In honor of the recent release of Moshe Koppel's new Koren/Maggid book, Judaism Straight Up: Why Real Religion Endures, Elli Fischer traces the decades-long trajectory of Koppel's "Torah of the Kishkes" philosophy of Judaism.
Alan Jotkowitz explores how frequently overlooked passages in the writings of Rabbi Joseph B. Soloveitchik, Rabbi Aharon Lichtenstein, and Rabbi Jonathan Sacks can help pave a path forward for us on theological issues in a post-Covid world.
David Silverstein explores Rabbi Nachum Rabinovich’s approach to Aveirah Li-Shmah and how this relates to his broader concept of autonomy as a halakhic value.
Natan Oliff explores the theological implications of teshuva in a world that is God’s prescripted story.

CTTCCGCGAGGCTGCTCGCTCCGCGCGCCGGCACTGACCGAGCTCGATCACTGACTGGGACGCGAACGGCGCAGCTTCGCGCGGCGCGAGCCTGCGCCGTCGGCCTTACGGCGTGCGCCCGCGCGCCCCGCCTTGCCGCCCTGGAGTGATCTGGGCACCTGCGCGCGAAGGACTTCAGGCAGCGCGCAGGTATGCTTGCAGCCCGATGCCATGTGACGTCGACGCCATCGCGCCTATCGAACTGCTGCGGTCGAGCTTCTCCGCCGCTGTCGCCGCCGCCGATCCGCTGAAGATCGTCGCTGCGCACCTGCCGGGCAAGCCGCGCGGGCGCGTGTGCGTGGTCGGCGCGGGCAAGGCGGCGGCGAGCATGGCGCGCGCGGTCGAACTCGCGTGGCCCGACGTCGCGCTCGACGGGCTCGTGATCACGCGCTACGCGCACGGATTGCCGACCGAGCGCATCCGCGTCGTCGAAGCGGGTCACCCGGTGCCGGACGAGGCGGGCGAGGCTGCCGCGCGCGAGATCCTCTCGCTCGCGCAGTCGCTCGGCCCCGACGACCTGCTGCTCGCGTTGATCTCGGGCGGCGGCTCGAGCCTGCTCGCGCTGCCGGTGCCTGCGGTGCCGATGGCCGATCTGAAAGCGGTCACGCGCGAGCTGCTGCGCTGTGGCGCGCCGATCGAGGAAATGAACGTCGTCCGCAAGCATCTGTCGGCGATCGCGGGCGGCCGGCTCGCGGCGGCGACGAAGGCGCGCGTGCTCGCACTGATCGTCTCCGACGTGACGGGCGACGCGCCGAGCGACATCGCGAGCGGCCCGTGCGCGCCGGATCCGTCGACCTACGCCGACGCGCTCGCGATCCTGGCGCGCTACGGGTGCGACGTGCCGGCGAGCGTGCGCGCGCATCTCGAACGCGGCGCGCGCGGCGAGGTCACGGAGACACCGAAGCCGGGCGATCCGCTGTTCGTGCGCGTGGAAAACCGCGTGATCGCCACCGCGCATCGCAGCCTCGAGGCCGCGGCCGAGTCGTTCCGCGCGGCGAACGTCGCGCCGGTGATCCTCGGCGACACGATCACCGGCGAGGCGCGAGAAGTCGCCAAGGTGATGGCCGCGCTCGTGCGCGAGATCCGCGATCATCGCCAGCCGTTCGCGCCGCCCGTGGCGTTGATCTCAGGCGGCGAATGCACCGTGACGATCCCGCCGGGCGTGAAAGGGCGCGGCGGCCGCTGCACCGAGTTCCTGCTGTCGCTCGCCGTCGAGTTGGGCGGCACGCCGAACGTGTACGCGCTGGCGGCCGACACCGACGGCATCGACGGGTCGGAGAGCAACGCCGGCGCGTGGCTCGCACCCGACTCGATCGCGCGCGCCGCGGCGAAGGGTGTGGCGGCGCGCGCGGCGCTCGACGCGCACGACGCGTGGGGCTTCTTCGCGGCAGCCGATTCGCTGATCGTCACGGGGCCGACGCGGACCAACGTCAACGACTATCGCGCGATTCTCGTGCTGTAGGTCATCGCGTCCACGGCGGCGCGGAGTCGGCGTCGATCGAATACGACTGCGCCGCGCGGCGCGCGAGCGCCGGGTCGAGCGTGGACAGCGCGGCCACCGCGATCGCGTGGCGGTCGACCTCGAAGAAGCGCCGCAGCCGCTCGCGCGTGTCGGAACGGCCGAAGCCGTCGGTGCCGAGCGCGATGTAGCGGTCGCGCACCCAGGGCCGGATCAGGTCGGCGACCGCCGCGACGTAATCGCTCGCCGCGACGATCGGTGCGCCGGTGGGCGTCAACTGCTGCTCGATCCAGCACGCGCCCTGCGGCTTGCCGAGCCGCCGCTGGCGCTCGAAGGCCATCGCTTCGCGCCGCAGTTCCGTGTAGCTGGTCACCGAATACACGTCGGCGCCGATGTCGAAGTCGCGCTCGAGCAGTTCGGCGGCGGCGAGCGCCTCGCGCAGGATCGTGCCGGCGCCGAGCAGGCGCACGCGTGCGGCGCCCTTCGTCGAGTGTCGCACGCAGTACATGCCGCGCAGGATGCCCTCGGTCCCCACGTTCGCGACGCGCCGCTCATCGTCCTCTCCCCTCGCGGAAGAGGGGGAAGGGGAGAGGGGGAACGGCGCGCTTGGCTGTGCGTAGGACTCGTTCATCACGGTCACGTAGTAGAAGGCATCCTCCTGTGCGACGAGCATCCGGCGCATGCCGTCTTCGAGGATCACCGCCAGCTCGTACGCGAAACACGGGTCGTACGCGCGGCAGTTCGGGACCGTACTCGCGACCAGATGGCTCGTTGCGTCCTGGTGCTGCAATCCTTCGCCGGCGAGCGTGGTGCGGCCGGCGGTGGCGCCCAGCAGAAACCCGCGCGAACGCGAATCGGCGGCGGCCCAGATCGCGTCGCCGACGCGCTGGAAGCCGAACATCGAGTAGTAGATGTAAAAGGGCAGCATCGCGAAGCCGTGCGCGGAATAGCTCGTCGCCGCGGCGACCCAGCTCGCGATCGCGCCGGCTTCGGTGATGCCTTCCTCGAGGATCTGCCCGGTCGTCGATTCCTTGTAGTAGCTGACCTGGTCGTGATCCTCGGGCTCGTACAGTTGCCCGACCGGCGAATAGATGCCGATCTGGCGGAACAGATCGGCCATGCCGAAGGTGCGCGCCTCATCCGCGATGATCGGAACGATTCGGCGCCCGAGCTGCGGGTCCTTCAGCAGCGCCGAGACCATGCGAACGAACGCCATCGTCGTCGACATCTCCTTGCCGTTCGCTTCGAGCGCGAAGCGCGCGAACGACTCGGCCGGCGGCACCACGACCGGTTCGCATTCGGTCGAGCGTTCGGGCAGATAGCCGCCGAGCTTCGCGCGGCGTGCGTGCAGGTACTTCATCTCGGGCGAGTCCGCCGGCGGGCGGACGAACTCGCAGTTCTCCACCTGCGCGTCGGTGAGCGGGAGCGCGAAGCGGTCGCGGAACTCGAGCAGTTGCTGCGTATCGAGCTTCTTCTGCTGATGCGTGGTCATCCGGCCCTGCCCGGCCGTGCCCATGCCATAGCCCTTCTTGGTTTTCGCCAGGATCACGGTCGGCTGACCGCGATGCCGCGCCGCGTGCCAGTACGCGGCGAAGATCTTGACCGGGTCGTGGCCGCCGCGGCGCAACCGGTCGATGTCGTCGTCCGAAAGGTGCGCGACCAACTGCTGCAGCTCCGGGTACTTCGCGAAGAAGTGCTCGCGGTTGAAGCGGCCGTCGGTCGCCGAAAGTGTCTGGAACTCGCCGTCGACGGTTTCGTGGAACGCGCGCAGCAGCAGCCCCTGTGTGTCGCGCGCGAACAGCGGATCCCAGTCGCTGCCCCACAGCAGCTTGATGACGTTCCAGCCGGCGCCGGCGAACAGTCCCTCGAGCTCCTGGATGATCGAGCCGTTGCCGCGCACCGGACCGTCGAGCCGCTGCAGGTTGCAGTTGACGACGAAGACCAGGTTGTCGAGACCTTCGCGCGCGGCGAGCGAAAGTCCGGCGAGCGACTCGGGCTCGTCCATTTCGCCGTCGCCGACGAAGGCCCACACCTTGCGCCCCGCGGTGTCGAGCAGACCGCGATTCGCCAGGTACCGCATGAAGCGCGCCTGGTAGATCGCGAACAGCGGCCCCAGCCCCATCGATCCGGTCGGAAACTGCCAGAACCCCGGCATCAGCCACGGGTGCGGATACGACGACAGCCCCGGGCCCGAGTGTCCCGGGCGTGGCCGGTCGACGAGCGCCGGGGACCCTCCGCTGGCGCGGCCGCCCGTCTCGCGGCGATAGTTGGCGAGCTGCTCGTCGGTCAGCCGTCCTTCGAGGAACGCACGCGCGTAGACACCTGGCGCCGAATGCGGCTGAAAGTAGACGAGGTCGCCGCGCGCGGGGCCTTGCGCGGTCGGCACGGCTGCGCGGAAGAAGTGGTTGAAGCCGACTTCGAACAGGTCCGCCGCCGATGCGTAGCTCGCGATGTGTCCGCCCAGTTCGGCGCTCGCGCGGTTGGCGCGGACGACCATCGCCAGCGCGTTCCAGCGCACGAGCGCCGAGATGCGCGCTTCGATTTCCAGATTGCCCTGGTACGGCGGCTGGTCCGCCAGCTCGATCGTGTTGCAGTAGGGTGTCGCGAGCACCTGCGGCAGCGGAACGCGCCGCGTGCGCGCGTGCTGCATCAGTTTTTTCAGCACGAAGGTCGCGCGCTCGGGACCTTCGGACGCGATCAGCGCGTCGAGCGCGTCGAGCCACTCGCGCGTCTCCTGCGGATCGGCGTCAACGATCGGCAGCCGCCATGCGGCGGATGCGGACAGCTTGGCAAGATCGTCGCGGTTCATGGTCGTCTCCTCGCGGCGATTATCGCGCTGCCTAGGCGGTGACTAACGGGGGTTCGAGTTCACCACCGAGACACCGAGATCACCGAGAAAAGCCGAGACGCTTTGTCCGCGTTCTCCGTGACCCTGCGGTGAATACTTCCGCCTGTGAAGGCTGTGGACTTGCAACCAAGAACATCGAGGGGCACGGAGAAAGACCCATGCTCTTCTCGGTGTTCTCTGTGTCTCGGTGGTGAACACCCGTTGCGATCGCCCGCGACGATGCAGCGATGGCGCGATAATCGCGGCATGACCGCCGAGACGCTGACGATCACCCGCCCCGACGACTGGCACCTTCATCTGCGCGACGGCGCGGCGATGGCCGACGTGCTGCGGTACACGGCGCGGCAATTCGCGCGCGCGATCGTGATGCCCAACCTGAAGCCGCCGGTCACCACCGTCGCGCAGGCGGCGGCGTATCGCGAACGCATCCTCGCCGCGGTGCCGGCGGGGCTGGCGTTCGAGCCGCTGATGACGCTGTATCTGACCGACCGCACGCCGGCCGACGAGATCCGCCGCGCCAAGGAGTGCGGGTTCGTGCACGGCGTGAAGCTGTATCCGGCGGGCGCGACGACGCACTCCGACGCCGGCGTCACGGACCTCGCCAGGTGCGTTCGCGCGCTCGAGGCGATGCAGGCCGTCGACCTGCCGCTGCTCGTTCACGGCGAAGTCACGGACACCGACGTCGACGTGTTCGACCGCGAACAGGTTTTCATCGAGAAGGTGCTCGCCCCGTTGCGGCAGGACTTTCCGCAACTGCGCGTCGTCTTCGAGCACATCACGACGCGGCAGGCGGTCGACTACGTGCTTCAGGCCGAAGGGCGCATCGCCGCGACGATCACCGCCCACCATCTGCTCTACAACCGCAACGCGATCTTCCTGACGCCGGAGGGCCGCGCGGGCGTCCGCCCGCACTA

Jeremy Tibbetts explores Hitbodedut in the thought of Rav Shagar and Rav Elchanan Nir, two contemporary Israeli thinkers.
Malka Simkovich explores how Chazal approached our sacred texts in their midrashic allegories and how this issue continues to effect our approach to the torah today.
Yael Unterman reflects on the Yemima Method, the psycho-spiritual approach little-known in America but quickly growing in popularity in Israel.
In part 1, Gil Perl argued that Modern Orthodox is in need of a Hedgehog Concept and put forward Or (la-)Goyim as a candidate for that role. In part 2, he details what this might look like in practice and why it would appeal to our youth in a post-modern world.
Gil Perl argues that Modern Orthodox currently lacks a “Hedgehog Concept,” namely something at their core that they passionately believe they do better than anyone else in the world. He argues that Or Goyim, as articulated by 19th century luminaries like Netziv and Hirsch, is the Hedgehog concept that can engage Modern Orthodox Youth in a postmodern world.
Avinoam Stillman argues that the uniqueness of Yaakov Nagen's newly-translated book lies in its eclecticism and down-to-earth relevance to everyday life.